Valeant Pharmaceuticals International Inc. is paying the price for a rapid-fire string of corporate acquisitions and divestitures that has propelled its stock price and revenue skyward, but left investors confused about what comes next.
Shares of Canada’s biggest publicly traded drug company took a substantial hit Thursday after it reported a $12.9-million loss in the first quarter.
The stock fell 9 per cent to close at $50.61 a share on the TSX, after a volatile day of trading that saw it initially rise sharply, then drop as much as 12 per cent.
Many analysts were puzzled by the fall, because Valeant actually boosted its guidance for the full year, and the operating results were close to what they had predicted.
But Valeant’s recent acquisition spree – along with a handful of divestitures – has muddied the waters, generating many one-time gains and losses that make it much harder to determine the company’s financial trajectory.
On Thursday Valeant announced its latest purchase, the $64-million acquisition of skincare products from California-based University Medical Pharmaceuticals Corp. Valeant has closed eight transactions so far this year, and has three more set to be finalized by mid-year.
As a result of those deals, the company took almost $70-million in restructuring charges in the quarter, pushing it to the loss position.
But it was the extraordinary gains from the sale of two dermatology drug businesses that seems to have caused worry among investors. While total revenue was $856-million in the quarter – a remarkable 50-per-cent gain from the same quarter a year earlier – about $66-million of that came from the sales of the dermatology products. This pushed the numbers “slightly below consensus,” analyst Douglas Miehm of RBC Dominion Securities said in a report.
“On balance, we believe the outlook is obviously positive,” Mr. Miehm said. Like many of the analysts who cover the company, he has a “buy” recommendation on the stock. Some have 52-week target prices on the shares as high as $74.
Valeant chief executive officer Michael Pearson was upbeat on a conference call with analysts, noting that the company was growing sharply in all parts of its diverse geographic footprint. The Canadian and Australian businesses grew 22 per cent in the quarter compared with the previous year, while emerging markets in Latin America, Europe, Southeast Asia and South Africa saw sales rise by 12 per cent.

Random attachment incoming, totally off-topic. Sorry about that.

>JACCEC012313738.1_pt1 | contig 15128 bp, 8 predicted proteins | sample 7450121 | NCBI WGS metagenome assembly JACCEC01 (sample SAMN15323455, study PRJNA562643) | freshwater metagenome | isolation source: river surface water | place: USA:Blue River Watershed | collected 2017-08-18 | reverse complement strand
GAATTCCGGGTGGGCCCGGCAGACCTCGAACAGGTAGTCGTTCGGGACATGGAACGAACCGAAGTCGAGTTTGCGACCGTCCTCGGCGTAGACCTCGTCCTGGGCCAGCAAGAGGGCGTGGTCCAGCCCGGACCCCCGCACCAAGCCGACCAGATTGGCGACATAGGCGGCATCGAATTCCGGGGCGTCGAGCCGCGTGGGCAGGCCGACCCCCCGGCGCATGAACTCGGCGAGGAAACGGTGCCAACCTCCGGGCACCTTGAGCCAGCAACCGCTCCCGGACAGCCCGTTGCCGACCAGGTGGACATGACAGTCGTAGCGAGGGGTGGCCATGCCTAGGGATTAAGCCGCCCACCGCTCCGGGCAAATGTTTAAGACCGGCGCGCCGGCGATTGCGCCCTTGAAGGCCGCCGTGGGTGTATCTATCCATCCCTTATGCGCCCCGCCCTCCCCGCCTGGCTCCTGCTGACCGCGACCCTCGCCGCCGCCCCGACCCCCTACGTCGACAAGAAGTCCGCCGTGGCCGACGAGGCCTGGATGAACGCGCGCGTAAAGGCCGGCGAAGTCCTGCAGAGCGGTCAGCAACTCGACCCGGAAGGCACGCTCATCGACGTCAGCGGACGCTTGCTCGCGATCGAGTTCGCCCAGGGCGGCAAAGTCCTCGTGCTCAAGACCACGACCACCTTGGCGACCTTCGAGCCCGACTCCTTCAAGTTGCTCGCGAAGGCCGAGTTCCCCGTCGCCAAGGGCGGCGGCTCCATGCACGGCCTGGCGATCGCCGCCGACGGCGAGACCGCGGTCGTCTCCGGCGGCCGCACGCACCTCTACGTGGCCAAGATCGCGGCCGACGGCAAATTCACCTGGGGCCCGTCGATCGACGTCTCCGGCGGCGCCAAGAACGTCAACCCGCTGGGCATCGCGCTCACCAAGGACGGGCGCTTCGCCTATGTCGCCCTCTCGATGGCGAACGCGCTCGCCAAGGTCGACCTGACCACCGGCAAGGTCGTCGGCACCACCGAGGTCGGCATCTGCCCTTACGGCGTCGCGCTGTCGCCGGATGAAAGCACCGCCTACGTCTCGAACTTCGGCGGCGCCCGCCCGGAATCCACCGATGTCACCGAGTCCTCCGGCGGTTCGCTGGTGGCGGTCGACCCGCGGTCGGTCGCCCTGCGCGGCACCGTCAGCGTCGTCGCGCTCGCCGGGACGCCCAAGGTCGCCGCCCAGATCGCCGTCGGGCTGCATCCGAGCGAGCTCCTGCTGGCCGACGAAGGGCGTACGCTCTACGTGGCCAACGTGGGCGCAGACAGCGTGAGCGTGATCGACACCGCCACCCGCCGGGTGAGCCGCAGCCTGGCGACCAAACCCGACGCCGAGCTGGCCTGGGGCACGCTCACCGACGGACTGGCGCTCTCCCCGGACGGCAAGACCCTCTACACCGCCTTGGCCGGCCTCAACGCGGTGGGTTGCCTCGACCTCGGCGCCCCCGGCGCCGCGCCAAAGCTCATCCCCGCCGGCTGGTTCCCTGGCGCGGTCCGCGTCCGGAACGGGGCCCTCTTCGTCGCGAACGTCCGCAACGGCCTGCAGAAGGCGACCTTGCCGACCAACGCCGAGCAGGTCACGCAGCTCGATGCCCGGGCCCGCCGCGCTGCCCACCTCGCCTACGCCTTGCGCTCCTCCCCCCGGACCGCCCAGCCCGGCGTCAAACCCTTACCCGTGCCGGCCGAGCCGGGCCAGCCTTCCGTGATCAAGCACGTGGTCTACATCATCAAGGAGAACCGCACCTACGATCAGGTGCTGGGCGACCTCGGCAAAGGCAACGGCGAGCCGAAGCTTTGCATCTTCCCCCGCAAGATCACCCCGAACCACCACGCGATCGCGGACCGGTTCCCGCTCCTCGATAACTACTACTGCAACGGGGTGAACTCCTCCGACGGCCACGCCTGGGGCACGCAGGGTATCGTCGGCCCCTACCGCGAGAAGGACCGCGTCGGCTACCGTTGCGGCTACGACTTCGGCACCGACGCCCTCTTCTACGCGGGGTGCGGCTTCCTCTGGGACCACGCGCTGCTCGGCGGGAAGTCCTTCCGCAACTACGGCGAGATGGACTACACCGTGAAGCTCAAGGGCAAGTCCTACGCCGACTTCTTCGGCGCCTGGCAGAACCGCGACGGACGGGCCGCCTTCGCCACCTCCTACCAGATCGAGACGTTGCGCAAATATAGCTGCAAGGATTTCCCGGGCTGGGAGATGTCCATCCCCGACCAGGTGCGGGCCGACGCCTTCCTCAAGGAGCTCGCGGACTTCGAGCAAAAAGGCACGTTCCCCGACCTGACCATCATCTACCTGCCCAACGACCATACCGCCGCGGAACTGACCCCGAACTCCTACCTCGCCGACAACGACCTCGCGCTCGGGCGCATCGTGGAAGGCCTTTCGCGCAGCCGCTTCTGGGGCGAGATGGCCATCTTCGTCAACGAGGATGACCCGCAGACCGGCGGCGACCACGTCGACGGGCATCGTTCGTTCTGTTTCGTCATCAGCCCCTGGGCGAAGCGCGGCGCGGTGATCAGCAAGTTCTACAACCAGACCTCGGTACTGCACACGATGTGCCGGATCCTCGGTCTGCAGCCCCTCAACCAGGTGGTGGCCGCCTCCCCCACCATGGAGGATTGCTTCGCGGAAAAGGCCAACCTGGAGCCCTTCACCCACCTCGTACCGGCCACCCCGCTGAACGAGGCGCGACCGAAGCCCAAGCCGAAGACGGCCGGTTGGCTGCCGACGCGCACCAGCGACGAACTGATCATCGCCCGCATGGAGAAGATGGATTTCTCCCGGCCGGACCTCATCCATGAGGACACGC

In Europe alone, the company expects to launch more than 250 products this year.
When it comes to further acquisitions, “our deal pipeline remains very robust and we would expect to continue to be active throughout 2012,” Mr. Pearson said.
The new guidance Valeant released for the balance of this year suggests the company will post cash earnings ranging from $4.45 to $4.70 a share for all of 2012, 50 cents higher than the previous range of $3.95 to $4.20 per share.
But this incorporated the unexpected one-time gains in the first quarter, so analysts adjusted the guidance increase to around 25 cents a share.
Still, one analyst who did not want to be identified said the company’s financial position is very close to what most had projected, so “I’m a little shocked [the stock]is down so much.”
The market reaction is an “exaggeration” added Annabel Samimy, an analyst with Stifel Nicolaus in New York.
In a sign of just how far Valeant has evolved since it merged with Biovail Corp. in 2010, the company pointed out that several of the key legacy neurology products it inherited from the Biovail portfolio are now in decline.
Wellbutrin XL, the antidepressant that was the flagship Biovail product for many years, has seen sales drop sharply as a result of generic competition, Valeant said, while the heart drug Cardizem CD and pain reliever Ultram ER recently lost patent protection and will see declines.
Despite the drop in Valeant’s stock yesterday, the shares have roughly doubled since the merger with Biovail was completed in September, 2010.